Aim 2 will test whether antidepressant- like responses to SSRI and ketamine are affected by 5-HT deficiency.
Aim 3 will pre-clinically test a novel 5- HTP-based antidepressant augmentation concept under 5-HT-deficient and normal conditions.
In Aim 4 we will use conventional and state-of-the-art approaches to identify the cellular signaling pathway changes underlying the depression-like behaviors arising consequent to 5-HT deficiency. Collectively, the proposed experiments will address long outstanding questions in depression neurobiology and test a new treatment concept.

Public Health Relevance

For more than 5 decades, deficiencies in the 5-HT system have been proposed to play important roles in several affective disorders, notably depression. Direct evidence for this hypothesis, however, is lacking. We have developed a genetically engineered humanized mouse model with a marked reduction in brain 5-HT synthesis and neurotransmission that represents a unique naturalistic model of 5-HT deficiency. Determining the biochemical, cellular, and behavioral consequences of brain 5-HT deficiency in these mice will provide unique insights into the neuronal mechanisms underlying impaired mood regulation and should provide a foundation for identifying novel targets and developing new concepts for improved therapies.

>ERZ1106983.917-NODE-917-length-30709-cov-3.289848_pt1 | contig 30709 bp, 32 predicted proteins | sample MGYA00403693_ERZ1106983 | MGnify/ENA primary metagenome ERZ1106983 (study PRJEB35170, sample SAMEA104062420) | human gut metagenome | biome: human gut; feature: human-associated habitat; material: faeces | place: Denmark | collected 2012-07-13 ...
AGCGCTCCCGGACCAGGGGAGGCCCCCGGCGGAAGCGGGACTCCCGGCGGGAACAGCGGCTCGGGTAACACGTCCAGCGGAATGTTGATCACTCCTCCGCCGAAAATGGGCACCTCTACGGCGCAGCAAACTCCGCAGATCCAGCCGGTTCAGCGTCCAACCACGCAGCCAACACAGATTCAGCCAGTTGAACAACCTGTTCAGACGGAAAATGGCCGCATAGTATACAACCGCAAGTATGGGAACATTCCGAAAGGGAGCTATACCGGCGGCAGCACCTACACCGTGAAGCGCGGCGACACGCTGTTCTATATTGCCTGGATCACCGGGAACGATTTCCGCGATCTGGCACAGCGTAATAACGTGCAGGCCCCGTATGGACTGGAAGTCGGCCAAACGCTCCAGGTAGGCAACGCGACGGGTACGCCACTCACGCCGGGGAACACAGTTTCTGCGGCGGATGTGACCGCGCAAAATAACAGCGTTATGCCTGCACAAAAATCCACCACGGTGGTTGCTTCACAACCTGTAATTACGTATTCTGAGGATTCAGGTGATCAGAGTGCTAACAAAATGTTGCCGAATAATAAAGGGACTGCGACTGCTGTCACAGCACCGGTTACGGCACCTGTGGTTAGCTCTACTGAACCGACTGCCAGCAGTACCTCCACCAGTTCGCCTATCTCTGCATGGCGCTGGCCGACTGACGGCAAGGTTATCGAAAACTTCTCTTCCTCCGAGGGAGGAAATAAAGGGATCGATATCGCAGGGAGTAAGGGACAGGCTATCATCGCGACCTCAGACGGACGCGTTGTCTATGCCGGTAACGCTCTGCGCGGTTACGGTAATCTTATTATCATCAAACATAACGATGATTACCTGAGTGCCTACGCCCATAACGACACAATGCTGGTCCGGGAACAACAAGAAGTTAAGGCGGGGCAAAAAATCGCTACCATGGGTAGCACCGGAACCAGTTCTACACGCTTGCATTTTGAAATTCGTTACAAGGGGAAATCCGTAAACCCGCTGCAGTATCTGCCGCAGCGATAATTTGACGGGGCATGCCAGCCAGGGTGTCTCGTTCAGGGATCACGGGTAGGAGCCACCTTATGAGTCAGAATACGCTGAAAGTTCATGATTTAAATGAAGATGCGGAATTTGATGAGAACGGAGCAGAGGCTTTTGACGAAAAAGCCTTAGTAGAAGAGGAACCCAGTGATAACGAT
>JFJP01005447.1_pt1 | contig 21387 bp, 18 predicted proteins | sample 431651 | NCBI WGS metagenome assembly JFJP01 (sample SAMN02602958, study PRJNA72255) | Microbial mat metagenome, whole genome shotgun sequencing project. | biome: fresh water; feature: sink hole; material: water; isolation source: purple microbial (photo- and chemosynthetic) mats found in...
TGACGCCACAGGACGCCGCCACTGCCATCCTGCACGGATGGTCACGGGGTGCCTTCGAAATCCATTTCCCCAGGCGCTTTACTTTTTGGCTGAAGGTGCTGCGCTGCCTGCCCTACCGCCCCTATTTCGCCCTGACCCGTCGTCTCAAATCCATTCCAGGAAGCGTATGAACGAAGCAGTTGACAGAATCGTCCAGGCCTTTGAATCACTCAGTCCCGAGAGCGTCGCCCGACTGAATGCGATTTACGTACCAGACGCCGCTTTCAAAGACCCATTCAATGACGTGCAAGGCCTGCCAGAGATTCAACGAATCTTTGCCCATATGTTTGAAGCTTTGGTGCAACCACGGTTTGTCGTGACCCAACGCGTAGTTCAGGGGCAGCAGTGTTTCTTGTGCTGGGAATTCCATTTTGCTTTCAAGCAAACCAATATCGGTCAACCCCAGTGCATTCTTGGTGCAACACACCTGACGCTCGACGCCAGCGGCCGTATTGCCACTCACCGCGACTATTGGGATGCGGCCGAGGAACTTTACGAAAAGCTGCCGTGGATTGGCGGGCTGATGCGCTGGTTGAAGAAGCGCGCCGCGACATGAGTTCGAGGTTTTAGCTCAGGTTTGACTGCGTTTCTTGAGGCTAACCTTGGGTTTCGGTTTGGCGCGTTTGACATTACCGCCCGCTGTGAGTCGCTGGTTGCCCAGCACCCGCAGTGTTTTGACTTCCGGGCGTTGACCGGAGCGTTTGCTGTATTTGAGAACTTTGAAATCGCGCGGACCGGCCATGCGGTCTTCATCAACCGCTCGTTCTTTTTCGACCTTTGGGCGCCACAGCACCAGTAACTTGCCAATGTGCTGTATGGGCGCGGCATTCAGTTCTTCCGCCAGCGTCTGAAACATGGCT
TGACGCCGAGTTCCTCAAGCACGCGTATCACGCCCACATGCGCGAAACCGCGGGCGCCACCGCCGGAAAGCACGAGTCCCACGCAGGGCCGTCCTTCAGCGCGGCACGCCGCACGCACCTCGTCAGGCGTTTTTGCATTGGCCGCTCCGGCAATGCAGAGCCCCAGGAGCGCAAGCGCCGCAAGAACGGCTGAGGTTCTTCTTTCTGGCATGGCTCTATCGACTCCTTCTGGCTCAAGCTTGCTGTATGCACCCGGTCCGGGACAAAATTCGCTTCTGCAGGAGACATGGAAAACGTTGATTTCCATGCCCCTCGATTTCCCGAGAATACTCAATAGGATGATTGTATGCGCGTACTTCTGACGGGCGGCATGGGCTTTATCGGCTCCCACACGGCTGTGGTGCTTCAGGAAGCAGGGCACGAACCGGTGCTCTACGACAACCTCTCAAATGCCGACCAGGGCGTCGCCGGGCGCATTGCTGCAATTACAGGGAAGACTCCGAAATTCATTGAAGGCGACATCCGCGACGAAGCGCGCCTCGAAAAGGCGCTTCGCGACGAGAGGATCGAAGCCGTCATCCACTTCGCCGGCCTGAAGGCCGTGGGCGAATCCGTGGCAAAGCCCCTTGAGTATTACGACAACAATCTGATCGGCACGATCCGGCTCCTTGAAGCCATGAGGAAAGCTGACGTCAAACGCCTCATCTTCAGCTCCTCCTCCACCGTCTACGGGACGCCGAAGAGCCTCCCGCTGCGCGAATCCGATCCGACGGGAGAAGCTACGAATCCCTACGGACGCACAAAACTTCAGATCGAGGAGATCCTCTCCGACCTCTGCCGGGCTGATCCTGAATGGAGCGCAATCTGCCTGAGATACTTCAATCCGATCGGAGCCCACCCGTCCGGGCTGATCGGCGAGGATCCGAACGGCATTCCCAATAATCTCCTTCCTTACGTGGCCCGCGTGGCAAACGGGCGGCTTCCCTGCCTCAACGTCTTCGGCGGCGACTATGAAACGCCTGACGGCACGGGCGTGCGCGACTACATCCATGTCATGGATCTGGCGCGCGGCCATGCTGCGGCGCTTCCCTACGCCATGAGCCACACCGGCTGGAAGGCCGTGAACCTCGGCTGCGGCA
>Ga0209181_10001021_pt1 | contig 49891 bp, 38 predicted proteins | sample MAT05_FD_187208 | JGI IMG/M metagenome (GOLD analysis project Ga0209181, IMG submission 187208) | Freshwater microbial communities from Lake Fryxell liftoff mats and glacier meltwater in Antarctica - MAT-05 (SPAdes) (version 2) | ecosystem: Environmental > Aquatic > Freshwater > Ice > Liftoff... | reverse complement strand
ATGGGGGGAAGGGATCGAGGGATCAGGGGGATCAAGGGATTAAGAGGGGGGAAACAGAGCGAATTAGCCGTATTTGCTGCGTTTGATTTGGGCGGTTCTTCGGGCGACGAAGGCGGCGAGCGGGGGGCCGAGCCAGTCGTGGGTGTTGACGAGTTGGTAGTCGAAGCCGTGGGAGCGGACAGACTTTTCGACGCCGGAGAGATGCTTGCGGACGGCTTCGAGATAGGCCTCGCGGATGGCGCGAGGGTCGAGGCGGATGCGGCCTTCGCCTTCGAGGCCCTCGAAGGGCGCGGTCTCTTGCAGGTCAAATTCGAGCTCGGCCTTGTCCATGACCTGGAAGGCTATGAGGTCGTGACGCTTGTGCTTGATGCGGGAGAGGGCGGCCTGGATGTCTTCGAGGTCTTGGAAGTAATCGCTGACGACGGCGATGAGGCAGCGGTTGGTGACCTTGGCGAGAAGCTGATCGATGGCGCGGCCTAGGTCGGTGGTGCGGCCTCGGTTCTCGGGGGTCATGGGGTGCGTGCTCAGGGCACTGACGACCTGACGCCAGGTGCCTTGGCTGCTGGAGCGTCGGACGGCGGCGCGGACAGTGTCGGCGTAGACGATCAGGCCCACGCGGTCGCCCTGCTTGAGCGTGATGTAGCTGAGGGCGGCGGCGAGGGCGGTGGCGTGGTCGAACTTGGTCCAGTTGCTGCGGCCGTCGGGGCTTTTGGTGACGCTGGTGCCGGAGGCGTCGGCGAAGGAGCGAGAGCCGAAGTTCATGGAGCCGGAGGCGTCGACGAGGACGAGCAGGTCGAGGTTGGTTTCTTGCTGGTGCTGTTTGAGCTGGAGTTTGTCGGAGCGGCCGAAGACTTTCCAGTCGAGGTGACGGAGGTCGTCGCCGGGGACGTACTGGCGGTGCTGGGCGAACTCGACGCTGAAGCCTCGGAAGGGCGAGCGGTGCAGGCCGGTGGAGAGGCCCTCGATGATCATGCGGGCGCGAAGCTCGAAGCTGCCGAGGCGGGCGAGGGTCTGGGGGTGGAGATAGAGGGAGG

National Institute of Health (NIH)
National Institute of Mental Health (NIMH)
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Special Emphasis Panel (ZRG1-MDCN-N (04))
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Winsky, Lois M
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Duke University
Anatomy/Cell Biology
Schools of Medicine
United States
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Cheng, Y; Rodriguiz, R M; Murthy, S R K et al. (2015) Neurotrophic factor-?1 prevents stress-induced depression through enhancement of neurogenesis and is activated by rosiglitazone. Mol Psychiatry 20:744-54
Sachs, Benjamin D; Ni, Jason R; Caron, Marc G (2014) Sex differences in response to chronic mild stress and congenital serotonin deficiency. Psychoneuroendocrinology 40:123-9